Thursday, 31 December 2015





Tuesday, 22 December 2015

Honey & Health Benefits.

Honey & Health Benefits ;-
Importent 10 Health Benefits of Honey:
Honey iz natural product but it have lote of health benefits & medicinal usages .
1. Prevent cancer and heart disease:
Honey contains flavonoids, antioxidants which help reduce the risk of some cancers and heart disease.
2. Reduce ulcers and other gastrointestinal disorders.
Recent research shows that honey treatment may help disorders such as ulcers and bacterial gastroenteritis. This may be related to the 3rd benefit…
3. Anti-bacterial, anti-fungal, anti-fungal:
“All honey is antibacterial, because the bees add an enzyme that makes hydrogen peroxide,” said Peter Molan, director of the Honey Research Unit at the University of Waikato in New Zealand.
4. Increase athletic performance.
Ancient Olympic athletes would eat honey and dried figs to enhance their performance. This has now been verified with modern studies, showing that it is superior in maintaining glycogen levels and improving recovery time than other sweeteners.
5. Reduce cough and throat irritation:
Honey helps with coughs, particularly buckwheat honey. In a study of 110 children, a single dose of buckwheat honey was just as effective as a single dose of dextromethorphan in relieving nocturnal cough and allowing proper sleep.
6.eye side & weight loss ,asthma ,sexual. 
Honey has been used in medicine  at least 4000 years and is considered to affect all three of the body’s primitive material imbalances positively. It is also said to be useful useful in improving eyesight, weight loss, curing impotence and premature ejaculation, urinary tract disorders, bronchial asthma, diarrhea, and nausea.

7. Blood sugar regulation:
Even though honey contains simple sugars, it is NOT the same as white sugar or artificial sweeteners. Its exact combination of fructose and glucose actually helps the body regulate blood sugar levels. Some honeys have a low hypoglycemic index, so they don’t jolt your blood sugar. (Watch this video Sweetener Comparison where I compare Stevie, brown rice syrup, honey, molasses and agave, and discuss the strengths and weaknesses of each.)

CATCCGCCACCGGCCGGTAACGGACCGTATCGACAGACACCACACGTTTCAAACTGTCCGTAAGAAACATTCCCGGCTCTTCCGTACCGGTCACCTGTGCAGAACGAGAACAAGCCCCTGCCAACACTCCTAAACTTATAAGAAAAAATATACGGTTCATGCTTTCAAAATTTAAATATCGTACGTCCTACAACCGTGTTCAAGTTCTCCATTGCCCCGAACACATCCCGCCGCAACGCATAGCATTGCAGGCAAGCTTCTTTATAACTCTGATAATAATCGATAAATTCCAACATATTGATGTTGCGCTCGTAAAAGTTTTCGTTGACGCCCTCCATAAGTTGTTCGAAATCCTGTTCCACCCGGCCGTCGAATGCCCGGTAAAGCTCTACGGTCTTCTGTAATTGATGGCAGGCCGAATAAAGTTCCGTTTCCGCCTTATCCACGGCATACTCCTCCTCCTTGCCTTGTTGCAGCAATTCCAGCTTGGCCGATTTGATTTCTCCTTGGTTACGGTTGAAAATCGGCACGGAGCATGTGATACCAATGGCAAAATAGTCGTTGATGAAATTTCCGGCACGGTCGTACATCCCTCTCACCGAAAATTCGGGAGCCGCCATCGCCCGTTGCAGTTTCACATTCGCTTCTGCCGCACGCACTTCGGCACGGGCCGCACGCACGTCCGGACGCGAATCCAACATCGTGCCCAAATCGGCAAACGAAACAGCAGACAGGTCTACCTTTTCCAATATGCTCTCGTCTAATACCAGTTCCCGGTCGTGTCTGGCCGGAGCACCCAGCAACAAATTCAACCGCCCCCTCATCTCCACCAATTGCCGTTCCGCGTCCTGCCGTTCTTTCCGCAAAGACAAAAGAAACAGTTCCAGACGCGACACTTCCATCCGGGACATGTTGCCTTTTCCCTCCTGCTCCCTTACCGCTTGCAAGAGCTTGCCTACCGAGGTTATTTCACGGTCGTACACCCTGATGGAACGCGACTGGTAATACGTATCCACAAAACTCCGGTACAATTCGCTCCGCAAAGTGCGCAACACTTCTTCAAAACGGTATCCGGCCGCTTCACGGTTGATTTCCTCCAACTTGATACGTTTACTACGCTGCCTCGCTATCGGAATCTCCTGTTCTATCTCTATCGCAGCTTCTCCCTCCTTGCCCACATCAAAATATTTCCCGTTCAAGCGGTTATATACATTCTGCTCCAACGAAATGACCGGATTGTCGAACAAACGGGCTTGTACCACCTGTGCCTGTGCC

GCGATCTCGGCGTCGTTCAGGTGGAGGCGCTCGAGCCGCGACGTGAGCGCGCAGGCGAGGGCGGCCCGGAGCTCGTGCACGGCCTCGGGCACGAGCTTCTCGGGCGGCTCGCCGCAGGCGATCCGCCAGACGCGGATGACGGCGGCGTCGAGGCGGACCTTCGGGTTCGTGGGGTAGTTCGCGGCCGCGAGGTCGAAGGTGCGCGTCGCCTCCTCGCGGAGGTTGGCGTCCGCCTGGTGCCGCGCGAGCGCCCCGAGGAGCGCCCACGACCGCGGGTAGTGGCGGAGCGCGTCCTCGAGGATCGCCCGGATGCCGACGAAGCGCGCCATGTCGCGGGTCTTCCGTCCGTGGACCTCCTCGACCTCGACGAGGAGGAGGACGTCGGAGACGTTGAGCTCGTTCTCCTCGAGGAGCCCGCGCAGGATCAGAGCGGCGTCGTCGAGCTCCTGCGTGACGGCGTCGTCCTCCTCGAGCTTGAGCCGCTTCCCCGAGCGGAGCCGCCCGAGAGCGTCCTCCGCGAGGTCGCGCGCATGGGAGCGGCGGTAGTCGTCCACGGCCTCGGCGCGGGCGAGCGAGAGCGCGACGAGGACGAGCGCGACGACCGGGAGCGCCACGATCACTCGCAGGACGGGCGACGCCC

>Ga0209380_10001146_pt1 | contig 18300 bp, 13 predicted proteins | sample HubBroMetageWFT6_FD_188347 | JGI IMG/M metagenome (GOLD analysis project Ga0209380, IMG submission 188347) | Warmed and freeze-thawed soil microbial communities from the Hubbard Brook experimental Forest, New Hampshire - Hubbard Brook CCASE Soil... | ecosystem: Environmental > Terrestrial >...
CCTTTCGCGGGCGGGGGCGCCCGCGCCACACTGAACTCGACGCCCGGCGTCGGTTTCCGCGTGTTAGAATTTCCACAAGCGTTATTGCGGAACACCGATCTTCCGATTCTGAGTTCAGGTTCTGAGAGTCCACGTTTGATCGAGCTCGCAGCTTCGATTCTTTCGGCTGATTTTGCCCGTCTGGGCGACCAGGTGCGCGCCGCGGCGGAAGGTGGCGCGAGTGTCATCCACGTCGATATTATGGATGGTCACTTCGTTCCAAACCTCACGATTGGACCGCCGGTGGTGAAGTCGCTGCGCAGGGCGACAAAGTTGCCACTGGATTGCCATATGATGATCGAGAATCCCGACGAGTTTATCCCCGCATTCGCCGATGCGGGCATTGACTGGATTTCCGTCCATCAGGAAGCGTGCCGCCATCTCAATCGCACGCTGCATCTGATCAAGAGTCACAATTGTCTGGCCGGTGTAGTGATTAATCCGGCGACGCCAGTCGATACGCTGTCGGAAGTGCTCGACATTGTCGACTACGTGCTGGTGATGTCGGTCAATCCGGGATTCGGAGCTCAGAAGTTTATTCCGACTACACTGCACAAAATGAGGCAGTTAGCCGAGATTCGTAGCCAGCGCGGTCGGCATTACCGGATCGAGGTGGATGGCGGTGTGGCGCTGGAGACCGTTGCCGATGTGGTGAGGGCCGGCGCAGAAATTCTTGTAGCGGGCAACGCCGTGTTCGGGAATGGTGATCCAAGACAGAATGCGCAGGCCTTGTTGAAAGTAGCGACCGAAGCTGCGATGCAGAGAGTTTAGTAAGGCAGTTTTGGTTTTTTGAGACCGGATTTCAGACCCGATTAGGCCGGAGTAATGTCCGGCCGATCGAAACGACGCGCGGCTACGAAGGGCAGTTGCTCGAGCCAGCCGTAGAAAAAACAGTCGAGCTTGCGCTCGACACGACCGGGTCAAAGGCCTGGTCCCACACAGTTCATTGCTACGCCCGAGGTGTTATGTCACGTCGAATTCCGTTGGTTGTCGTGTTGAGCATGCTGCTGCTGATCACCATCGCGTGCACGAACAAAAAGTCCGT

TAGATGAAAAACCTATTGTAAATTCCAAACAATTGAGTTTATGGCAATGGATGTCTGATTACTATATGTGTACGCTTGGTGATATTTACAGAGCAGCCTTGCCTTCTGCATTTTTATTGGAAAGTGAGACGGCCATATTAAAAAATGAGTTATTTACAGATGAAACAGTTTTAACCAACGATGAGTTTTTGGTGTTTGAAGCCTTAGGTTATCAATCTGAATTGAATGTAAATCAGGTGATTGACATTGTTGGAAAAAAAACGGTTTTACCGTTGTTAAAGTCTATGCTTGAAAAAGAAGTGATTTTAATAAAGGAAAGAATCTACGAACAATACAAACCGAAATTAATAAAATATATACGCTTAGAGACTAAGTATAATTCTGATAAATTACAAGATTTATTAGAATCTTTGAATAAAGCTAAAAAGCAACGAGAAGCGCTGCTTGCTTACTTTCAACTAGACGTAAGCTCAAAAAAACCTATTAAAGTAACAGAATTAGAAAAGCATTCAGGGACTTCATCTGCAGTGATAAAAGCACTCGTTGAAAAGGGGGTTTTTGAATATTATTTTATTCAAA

8. Heal wounds and burns:
External application of honey has been shown to be as effective as conventional treatment with silver sulfadiazene. It is speculated that the drying effect of the simple sugars and honey’s anti-bacterial nature combine to create this effect.

9. Probiotic:
Some varieties of honey possess large amounts of friendly bacteria. This includes up to 6 species of lactobacilli and 4 species of bifidobacteria. This may explain many of the “mysterious therapeutic properties of honey.”


10. Beautiful skin:
Its anti-bacterial qualities are particularly useful for the skin, and, when used with the other ingredients, can also be moisturizing and nourishing! For a powerful home beauty treatment for which you probably have all the ingredients in your kitchen already.

Wednesday, 9 December 2015


 Paracetamol Toxicity


  • Most common OD in the west
  • Hepatic metabolism
  • Following overdose glucuronidation and sulphation pathways are rapidly saturated -> increased metabolism to NAPQI (N-acetyl-P-benzoquineimine)
  • Glutathione is required to inactivate NAPQI and when levels depleted -> hepatocellular death takes place
  • overdose of > 10g or > 200mg/kg
  • doses of > 250mg/kg associated with massive hepatic necrosis and liver faillure
  • be aware of the late presenters (> 8 hours since OD and start NAC empirically)
Stage 1 (0-24hrs)
  • asymptomatic or GI upset only
Stage 2 (24-48 hrs)
  • resolution or nausea and vomiting
  • RUQ pain and tenderness
  • progressive elevation of transaminases, bilirubin, PT
Stage 3 (48-96 hrs)